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What Kind of Resume is the Right Type for You?

What Kind of Resume is Right for You?

You’ve been working for a while now, and you’ve submitted countless resumes, but things are changing. We spoke to our recruiters about the best ways to create a resume that quickly grabs a hiring manager’s attention and clearly represents your experience, and you as an individual.

Let’s start with the basics: What is a resume?

resume is meant to be a snapshot of your experience. It’s a document that lists your skills and qualifications for a potential job. It’s a short document used to summarize a job seeker's experience and qualifications for a prospective employer. Think of it as a non-verbal sales pitch to a potential employer.  Here’s a quick overview of three common resume types:

  • Chronological Resume 
  • Functional Resume 
  • Combination Resume 

Chronological Resumes 

It’s really a reverse chronological resume (for those that want to get technical). Just as the name suggests, start with your most recent position and work backward listing both dates and responsibilities. It’s a listing of everything you’ve done up to this point in your career, starting with most recent work. This type of resume is ideal for those with a solid, gap-free work history in line with the type of job you are applying for. The “Work History” or “Professional Experience” sections of a chronological resume are the most pronounced. Our team agrees that this is the most beneficial style and considered the global standard. Focus on all relevant job experience, but it’s not necessary to include roles that don’t match with the work you are doing today.

Functional Resumes

Suppose you are changing careers or graduating from college and your work history relating to the job you want may not be as robust as you might like; you will want to consider writing a functional resume. Functional resumes allow you to highlight skills and then their application relating to the job description, as opposed to where and when you were previously employed doing the type of work you are applying. It’s a helpful way to highlight how you could use them in a future position. It can also help you insert a little bit more of who you are.

Combination Resumes 

Just as the name suggests, this resume type is a combination of both chronological and functional. Typically, this means that both a robust work history and a built-out skills section are listed within the resume. Creating a combination resume is easier with significant work and education experience. You can write out a robust professional summary and skills section, then include a chronological work history. Toward the bottom of the resume, you can include your education and skills training.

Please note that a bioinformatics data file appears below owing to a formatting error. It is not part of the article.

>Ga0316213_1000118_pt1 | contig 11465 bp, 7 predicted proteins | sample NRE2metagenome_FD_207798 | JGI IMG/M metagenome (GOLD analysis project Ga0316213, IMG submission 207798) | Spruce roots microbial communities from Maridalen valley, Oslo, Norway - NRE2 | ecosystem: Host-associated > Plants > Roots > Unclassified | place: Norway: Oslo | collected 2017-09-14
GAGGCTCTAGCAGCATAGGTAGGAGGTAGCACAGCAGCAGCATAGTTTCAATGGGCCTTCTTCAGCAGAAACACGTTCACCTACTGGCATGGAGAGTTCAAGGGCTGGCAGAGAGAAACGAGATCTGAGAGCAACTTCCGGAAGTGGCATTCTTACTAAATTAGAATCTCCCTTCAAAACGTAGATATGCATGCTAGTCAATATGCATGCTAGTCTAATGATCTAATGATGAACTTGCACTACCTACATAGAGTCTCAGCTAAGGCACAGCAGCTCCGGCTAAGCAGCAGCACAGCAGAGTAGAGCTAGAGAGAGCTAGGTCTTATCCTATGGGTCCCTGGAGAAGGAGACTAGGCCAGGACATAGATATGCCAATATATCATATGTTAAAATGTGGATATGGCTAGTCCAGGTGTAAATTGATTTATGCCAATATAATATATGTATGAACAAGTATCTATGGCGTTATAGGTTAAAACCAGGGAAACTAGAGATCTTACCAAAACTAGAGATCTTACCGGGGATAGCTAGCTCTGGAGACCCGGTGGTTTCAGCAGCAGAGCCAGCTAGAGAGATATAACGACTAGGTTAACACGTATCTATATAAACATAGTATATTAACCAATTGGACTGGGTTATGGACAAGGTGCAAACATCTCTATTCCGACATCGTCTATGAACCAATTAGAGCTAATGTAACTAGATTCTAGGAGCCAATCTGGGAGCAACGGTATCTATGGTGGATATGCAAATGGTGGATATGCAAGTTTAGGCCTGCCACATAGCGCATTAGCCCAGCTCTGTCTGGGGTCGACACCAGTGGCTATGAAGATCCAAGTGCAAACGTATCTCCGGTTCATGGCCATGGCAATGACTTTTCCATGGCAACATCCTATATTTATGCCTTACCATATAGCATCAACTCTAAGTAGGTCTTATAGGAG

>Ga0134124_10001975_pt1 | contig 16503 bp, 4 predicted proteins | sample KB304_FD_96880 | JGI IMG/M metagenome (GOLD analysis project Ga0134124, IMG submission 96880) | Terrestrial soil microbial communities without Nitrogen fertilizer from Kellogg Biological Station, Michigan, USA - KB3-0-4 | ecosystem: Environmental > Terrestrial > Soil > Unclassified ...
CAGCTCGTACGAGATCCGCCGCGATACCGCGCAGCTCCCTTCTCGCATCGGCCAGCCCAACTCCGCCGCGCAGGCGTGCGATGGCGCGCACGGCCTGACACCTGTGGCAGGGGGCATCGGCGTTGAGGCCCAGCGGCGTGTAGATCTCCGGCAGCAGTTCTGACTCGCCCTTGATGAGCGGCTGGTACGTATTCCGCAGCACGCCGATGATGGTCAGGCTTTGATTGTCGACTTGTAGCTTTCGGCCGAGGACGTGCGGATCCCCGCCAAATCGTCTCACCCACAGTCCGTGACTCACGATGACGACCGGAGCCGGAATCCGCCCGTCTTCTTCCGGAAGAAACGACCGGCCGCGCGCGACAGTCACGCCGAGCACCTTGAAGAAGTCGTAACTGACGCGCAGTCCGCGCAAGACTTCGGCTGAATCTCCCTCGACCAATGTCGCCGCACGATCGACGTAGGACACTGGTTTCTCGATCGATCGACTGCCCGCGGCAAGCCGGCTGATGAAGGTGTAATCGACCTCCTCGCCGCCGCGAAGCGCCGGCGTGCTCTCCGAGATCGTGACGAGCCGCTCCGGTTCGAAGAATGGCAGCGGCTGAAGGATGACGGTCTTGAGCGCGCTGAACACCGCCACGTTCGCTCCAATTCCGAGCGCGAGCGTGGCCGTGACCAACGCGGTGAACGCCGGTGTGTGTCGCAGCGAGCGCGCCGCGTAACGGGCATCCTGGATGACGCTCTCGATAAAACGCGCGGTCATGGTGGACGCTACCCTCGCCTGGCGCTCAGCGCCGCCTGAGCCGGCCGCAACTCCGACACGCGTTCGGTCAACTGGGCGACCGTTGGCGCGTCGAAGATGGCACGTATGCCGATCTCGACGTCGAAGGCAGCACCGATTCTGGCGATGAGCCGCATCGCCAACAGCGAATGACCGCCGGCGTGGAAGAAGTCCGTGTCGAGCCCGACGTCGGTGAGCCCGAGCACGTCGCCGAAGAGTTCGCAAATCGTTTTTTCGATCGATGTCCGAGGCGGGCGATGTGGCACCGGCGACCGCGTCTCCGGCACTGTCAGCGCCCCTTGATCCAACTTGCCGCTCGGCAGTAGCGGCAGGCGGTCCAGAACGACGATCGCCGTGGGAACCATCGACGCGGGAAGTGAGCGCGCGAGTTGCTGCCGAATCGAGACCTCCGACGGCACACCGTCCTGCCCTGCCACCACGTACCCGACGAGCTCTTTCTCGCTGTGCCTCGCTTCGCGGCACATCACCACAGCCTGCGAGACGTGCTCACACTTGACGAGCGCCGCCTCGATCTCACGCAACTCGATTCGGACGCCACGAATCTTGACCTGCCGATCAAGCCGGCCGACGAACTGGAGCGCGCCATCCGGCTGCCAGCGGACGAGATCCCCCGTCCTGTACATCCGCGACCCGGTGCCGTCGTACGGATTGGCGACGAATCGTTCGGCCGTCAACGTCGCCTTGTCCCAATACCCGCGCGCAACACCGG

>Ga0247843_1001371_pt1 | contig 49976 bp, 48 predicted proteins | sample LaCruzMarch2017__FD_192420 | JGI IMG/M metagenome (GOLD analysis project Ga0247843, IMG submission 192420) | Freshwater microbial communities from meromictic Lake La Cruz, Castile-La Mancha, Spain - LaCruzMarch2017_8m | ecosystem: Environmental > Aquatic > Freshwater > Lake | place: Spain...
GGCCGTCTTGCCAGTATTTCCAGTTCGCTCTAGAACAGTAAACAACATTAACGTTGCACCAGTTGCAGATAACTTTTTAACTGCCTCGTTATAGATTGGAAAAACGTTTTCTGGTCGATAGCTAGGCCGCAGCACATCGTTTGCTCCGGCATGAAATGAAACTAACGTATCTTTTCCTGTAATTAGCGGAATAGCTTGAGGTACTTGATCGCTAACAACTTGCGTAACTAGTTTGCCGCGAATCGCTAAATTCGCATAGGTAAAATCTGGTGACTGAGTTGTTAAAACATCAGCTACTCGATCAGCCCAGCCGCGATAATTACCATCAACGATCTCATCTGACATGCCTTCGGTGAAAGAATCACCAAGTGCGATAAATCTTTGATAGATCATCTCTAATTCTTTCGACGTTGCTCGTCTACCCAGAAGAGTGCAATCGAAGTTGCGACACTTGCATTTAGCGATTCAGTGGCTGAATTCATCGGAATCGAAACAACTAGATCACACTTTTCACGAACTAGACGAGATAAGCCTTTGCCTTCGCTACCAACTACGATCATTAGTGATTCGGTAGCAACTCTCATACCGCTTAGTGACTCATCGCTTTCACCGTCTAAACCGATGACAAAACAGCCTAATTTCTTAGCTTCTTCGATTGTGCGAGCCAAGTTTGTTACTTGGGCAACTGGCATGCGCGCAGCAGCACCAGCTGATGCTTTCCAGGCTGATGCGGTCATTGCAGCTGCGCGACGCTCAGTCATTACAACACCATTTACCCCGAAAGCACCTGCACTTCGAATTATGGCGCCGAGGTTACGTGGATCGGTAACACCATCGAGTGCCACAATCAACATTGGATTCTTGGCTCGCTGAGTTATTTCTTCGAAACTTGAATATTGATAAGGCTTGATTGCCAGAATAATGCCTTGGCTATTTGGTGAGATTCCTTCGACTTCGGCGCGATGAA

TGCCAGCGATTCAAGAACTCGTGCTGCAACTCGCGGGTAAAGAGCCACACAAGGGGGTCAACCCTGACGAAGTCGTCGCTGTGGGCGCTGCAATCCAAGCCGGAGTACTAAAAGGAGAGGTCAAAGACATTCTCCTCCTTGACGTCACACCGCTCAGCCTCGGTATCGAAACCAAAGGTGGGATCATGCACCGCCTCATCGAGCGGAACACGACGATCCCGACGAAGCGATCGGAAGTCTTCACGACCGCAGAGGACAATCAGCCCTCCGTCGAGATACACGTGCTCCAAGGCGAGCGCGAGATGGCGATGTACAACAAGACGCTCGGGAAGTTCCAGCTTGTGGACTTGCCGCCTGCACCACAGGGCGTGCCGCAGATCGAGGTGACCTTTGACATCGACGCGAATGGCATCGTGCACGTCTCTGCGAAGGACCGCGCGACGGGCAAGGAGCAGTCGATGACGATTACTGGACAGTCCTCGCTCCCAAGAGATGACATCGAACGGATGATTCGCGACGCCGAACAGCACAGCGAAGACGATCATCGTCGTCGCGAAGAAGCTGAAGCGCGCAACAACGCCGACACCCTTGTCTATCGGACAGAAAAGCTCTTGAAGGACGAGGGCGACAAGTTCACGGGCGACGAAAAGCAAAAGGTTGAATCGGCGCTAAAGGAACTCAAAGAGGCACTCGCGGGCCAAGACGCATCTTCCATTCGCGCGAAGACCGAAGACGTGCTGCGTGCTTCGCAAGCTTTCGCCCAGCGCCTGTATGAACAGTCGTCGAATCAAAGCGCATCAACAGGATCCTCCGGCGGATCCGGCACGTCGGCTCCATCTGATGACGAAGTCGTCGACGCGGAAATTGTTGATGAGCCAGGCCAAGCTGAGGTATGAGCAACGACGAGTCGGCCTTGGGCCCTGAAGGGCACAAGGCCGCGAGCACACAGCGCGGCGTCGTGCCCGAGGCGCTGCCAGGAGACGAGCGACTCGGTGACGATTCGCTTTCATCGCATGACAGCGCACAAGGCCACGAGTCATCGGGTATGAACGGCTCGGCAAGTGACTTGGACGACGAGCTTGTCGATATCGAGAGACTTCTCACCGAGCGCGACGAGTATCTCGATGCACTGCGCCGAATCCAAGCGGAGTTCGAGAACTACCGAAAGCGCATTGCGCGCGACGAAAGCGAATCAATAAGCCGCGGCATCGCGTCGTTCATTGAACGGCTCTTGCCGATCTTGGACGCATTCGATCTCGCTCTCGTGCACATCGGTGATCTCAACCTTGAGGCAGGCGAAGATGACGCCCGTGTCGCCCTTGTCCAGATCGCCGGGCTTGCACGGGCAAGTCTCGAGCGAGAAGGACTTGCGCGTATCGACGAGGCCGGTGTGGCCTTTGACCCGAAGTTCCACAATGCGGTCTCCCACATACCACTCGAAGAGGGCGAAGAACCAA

A Quick Checklist:

Regardless of the type of resume you are working with, be sure to use the below as a checklist before submitting:

  • Use a summary statement, not an objective – this is a key way to show the value you bring
  • Focus on accomplishments, not just tasks – share numbers and percentages where you can
  • Use standard 1” margins
  • Keep it simple
  • Select font styles that are easy to read – use fonts consistently and only vary size, bold type and capital letters for various sections
  • Double…no triple check for spelling and grammatical errors
  • Keep a clear list of skills and certifications along with plenty of white space
  • Accurately reflect your work and work history
  • Use relevant keywords that match the job description
  • Update after each project to keep information fresh and accurate

Don’t forget to target your resume!
Expanding on the above for using keywords - always target your resume. Use information that highlights the specific skills that match the position whenever possible. This will help you really put your best foot forward and stand out in a crowded market. Work History, Skills, and Education sections should be carefully constructed to emphasize the job requirements using exact keyword matching from the description. This will help you overcome or rank higher in the applicant tracking systems used by companies today.  

All information submitted to Oxford goes directly into the hands of one of our recruiters, but if you are exploring other opportunities on your own it is increasingly important to target your resume and adjust for with each submission to use the most relevant keywords to get past an applicant tracking system and get the hiring manager’s attention.

It’s also great to research the company’s mission statement, vision, or values as well to show in the resume (and even more importantly during the interview) the ones you genuinely share.

When you’re working with Oxford, your recruiter will offer the insight that you need to best target your experience. Our job is to help qualify and prepare you for the right role with our clients. You should expect that from any recruiter you work with. And, when you are going after jobs independently online, these tips will help ensure all your great work shines through your resume.

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